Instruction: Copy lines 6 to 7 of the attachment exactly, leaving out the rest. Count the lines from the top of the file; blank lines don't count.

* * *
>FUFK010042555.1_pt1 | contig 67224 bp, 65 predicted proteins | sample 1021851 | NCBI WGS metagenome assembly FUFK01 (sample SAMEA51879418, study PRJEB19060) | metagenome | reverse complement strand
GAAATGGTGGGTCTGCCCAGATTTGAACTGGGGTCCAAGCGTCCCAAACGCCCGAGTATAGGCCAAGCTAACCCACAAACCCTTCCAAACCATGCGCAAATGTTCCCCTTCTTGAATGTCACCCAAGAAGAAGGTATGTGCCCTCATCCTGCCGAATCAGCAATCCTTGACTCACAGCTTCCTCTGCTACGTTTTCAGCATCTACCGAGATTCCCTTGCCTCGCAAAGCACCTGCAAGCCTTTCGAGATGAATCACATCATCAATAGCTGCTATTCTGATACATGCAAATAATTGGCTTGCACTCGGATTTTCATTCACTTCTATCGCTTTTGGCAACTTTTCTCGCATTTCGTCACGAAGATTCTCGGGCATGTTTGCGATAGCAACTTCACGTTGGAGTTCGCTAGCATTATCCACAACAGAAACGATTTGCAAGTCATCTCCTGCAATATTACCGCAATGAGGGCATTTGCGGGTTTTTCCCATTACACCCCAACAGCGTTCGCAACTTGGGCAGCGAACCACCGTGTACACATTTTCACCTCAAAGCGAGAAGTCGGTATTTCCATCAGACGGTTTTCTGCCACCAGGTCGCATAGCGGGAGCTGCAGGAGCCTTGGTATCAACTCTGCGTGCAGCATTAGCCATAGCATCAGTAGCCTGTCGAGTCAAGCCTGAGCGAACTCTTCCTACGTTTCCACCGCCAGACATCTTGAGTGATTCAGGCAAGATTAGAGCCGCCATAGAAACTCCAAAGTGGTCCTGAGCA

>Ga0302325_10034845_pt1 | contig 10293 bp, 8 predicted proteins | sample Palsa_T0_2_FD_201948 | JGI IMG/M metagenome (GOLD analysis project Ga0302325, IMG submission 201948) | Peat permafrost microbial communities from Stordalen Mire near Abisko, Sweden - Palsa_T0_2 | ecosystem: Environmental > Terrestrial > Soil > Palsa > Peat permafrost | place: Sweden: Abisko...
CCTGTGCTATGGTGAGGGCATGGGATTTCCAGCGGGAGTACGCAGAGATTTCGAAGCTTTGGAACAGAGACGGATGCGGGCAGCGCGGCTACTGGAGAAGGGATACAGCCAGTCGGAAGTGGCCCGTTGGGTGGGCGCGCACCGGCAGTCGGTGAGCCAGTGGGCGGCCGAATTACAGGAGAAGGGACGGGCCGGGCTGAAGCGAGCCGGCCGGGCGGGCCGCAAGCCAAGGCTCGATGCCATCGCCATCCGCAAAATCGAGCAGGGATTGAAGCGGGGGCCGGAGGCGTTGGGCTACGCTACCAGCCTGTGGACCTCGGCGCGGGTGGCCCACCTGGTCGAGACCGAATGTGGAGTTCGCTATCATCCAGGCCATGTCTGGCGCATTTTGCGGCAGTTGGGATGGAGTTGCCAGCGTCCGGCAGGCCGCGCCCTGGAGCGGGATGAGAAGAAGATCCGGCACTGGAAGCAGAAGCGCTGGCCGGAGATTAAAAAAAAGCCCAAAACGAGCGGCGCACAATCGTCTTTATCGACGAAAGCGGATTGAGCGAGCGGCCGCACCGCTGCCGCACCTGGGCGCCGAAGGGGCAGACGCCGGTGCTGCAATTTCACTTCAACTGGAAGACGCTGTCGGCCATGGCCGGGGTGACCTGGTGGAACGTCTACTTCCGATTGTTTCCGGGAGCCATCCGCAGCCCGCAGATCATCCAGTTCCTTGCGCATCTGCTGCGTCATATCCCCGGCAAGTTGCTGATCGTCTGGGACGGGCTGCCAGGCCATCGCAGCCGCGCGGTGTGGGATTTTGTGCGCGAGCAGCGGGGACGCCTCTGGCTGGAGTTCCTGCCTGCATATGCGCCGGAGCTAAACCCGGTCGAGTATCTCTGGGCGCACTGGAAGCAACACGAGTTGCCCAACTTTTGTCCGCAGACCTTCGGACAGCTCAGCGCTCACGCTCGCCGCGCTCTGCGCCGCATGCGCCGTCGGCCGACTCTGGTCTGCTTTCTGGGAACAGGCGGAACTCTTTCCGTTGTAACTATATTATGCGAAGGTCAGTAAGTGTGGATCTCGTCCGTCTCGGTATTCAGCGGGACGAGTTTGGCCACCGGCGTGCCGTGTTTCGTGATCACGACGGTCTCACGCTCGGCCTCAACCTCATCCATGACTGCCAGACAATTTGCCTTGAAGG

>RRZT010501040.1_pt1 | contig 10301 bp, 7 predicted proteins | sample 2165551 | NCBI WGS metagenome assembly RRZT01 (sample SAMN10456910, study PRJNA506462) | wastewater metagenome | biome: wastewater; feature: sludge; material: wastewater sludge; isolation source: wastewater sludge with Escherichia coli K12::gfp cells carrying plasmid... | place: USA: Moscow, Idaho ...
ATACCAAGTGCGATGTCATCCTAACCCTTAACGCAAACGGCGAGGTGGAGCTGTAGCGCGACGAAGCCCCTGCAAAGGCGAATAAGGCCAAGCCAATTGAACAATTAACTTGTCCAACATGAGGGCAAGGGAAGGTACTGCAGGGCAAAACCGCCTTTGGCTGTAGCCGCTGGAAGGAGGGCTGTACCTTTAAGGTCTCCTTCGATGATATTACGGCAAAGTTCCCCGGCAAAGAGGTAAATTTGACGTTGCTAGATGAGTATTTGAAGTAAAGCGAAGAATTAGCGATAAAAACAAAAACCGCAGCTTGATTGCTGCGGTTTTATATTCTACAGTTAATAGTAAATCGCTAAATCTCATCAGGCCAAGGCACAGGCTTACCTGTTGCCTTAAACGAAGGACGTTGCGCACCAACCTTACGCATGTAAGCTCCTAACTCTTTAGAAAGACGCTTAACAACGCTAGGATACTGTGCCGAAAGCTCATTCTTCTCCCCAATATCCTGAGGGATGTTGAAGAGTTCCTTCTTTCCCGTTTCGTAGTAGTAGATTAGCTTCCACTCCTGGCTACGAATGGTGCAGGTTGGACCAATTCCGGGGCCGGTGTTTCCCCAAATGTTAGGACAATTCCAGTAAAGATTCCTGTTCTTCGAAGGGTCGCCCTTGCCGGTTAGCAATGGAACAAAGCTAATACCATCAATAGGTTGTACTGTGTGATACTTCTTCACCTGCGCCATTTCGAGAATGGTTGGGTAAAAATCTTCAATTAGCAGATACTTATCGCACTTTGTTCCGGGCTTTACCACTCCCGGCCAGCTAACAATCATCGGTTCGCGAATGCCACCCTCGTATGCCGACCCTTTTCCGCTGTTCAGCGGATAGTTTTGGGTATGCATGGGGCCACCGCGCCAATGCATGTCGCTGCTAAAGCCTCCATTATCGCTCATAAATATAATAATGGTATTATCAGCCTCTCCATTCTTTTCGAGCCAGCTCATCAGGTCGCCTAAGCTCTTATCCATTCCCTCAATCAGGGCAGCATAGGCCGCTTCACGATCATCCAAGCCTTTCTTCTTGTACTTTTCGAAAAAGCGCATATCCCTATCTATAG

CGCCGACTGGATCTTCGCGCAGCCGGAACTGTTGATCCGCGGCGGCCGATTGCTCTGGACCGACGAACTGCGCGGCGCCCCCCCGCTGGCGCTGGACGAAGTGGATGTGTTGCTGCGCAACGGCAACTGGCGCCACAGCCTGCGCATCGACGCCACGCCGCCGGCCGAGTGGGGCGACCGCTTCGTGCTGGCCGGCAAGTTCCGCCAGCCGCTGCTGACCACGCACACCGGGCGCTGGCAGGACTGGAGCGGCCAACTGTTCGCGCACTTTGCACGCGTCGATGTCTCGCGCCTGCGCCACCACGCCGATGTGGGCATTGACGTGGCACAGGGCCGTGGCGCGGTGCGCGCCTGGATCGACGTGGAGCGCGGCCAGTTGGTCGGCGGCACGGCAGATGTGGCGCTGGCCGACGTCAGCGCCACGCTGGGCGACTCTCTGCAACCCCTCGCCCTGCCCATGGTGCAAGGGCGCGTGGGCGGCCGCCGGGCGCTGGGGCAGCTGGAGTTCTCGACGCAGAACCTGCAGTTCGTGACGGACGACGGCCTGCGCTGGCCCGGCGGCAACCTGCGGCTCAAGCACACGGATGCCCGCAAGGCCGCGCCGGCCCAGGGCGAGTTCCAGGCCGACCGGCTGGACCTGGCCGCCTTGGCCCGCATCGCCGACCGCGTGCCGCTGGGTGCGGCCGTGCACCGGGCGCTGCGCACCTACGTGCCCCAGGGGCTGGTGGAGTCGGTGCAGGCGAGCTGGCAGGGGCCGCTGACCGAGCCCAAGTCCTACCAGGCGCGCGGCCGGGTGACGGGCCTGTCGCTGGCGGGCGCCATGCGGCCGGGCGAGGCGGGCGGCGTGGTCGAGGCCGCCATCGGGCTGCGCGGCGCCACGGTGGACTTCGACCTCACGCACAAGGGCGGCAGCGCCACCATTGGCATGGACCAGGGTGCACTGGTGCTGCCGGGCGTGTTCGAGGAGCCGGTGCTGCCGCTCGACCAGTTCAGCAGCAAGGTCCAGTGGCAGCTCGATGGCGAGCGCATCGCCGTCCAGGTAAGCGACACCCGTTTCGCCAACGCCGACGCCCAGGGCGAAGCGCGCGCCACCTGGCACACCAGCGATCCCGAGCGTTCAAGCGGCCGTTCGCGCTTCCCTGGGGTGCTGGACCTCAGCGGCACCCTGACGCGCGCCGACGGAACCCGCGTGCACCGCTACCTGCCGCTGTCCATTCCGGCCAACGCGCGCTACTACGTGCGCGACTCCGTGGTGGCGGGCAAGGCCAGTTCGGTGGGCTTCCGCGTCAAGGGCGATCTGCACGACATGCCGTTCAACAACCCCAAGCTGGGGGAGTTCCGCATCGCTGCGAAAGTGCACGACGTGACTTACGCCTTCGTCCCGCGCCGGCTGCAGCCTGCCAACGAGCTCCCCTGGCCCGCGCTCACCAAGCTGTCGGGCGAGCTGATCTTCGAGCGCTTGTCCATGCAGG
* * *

ATACCAAGTGCGATGTCATCCTAACCCTTAACGCAAACGGCGAGGTGGAGCTGTAGCGCGACGAAGCCCCTGCAAAGGCGAATAAGGCCAAGCCAATTGAACAATTAACTTGTCCAACATGAGGGCAAGGGAAGGTACTGCAGGGCAAAACCGCCTTTGGCTGTAGCCGCTGGAAGGAGGGCTGTACCTTTAAGGTCTCCTTCGATGATATTACGGCAAAGTTCCCCGGCAAAGAGGTAAATTTGACGTTGCTAGATGAGTATTTGAAGTAAAGCGAAGAATTAGCGATAAAAACAAAAACCGCAGCTTGATTGCTGCGGTTTTATATTCTACAGTTAATAGTAAATCGCTAAATCTCATCAGGCCAAGGCACAGGCTTACCTGTTGCCTTAAACGAAGGACGTTGCGCACCAACCTTACGCATGTAAGCTCCTAACTCTTTAGAAAGACGCTTAACAACGCTAGGATACTGTGCCGAAAGCTCATTCTTCTCCCCAATATCCTGAGGGATGTTGAAGAGTTCCTTCTTTCCCGTTTCGTAGTAGTAGATTAGCTTCCACTCCTGGCTACGAATGGTGCAGGTTGGACCAATTCCGGGGCCGGTGTTTCCCCAAATGTTAGGACAATTCCAGTAAAGATTCCTGTTCTTCGAAGGGTCGCCCTTGCCGGTTAGCAATGGAACAAAGCTAATACCATCAATAGGTTGTACTGTGTGATACTTCTTCACCTGCGCCATTTCGAGAATGGTTGGGTAAAAATCTTCAATTAGCAGATACTTATCGCACTTTGTTCCGGGCTTTACCACTCCCGGCCAGCTAACAATCATCGGTTCGCGAATGCCACCCTCGTATGCCGACCCTTTTCCGCTGTTCAGCGGATAGTTTTGGGTATGCATGGGGCCACCGCGCCAATGCATGTCGCTGCTAAAGCCTCCATTATCGCTCATAAATATAATAATGGTATTATCAGCCTCTCCATTCTTTTCGAGCCAGCTCATCAGGTCGCCTAAGCTCTTATCCATTCCCTCAATCAGGGCAGCATAGGCCGCTTCACGATCATCCAAGCCTTTCTTCTTGTACTTTTCGAAAAAGCGCATATCCCTATCTATAG

CGCCGACTGGATCTTCGCGCAGCCGGAACTGTTGATCCGCGGCGGCCGATTGCTCTGGACCGACGAACTGCGCGGCGCCCCCCCGCTGGCGCTGGACGAAGTGGATGTGTTGCTGCGCAACGGCAACTGGCGCCACAGCCTGCGCATCGACGCCACGCCGCCGGCCGAGTGGGGCGACCGCTTCGTGCTGGCCGGCAAGTTCCGCCAGCCGCTGCTGACCACGCACACCGGGCGCTGGCAGGACTGGAGCGGCCAACTGTTCGCGCACTTTGCACGCGTCGATGTCTCGCGCCTGCGCCACCACGCCGATGTGGGCATTGACGTGGCACAGGGCCGTGGCGCGGTGCGCGCCTGGATCGACGTGGAGCGCGGCCAGTTGGTCGGCGGCACGGCAGATGTGGCGCTGGCCGACGTCAGCGCCACGCTGGGCGACTCTCTGCAACCCCTCGCCCTGCCCATGGTGCAAGGGCGCGTGGGCGGCCGCCGGGCGCTGGGGCAGCTGGAGTTCTCGACGCAGAACCTGCAGTTCGTGACGGACGACGGCCTGCGCTGGCCCGGCGGCAACCTGCGGCTCAAGCACACGGATGCCCGCAAGGCCGCGCCGGCCCAGGGCGAGTTCCAGGCCGACCGGCTGGACCTGGCCGCCTTGGCCCGCATCGCCGACCGCGTGCCGCTGGGTGCGGCCGTGCACCGGGCGCTGCGCACCTACGTGCCCCAGGGGCTGGTGGAGTCGGTGCAGGCGAGCTGGCAGGGGCCGCTGACCGAGCCCAAGTCCTACCAGGCGCGCGGCCGGGTGACGGGCCTGTCGCTGGCGGGCGCCATGCGGCCGGGCGAGGCGGGCGGCGTGGTCGAGGCCGCCATCGGGCTGCGCGGCGCCACGGTGGACTTCGACCTCACGCACAAGGGCGGCAGCGCCACCATTGGCATGGACCAGGGTGCACTGGTGCTGCCGGGCGTGTTCGAGGAGCCGGTGCTGCCGCTCGACCAGTTCAGCAGCAAGGTCCAGTGGCAGCTCGATGGCGAGCGCATCGCCGTCCAGGTAAGCGACACCCGTTTCGCCAACGCCGACGCCCAGGGCGAAGCGCGCGCCACCTGGCACACCAGCGATCCCGAGCGTTCAAGCGGCCGTTCGCGCTTCCCTGGGGTGCTGGACCTCAGCGGCACCCTGACGCGCGCCGACGGAACCCGCGTGCACCGCTACCTGCCGCTGTCCATTCCGGCCAACGCGCGCTACTACGTGCGCGACTCCGTGGTGGCGGGCAAGGCCAGTTCGGTGGGCTTCCGCGTCAAGGGCGATCTGCACGACATGCCGTTCAACAACCCCAAGCTGGGGGAGTTCCGCATCGCTGCGAAAGTGCACGACGTGACTTACGCCTTCGTCCCGCGCCGGCTGCAGCCTGCCAACGAGCTCCCCTGGCCCGCGCTCACCAAGCTGTCGGGCGAGCTGATCTTCGAGCGCTTGTCCATGCAGG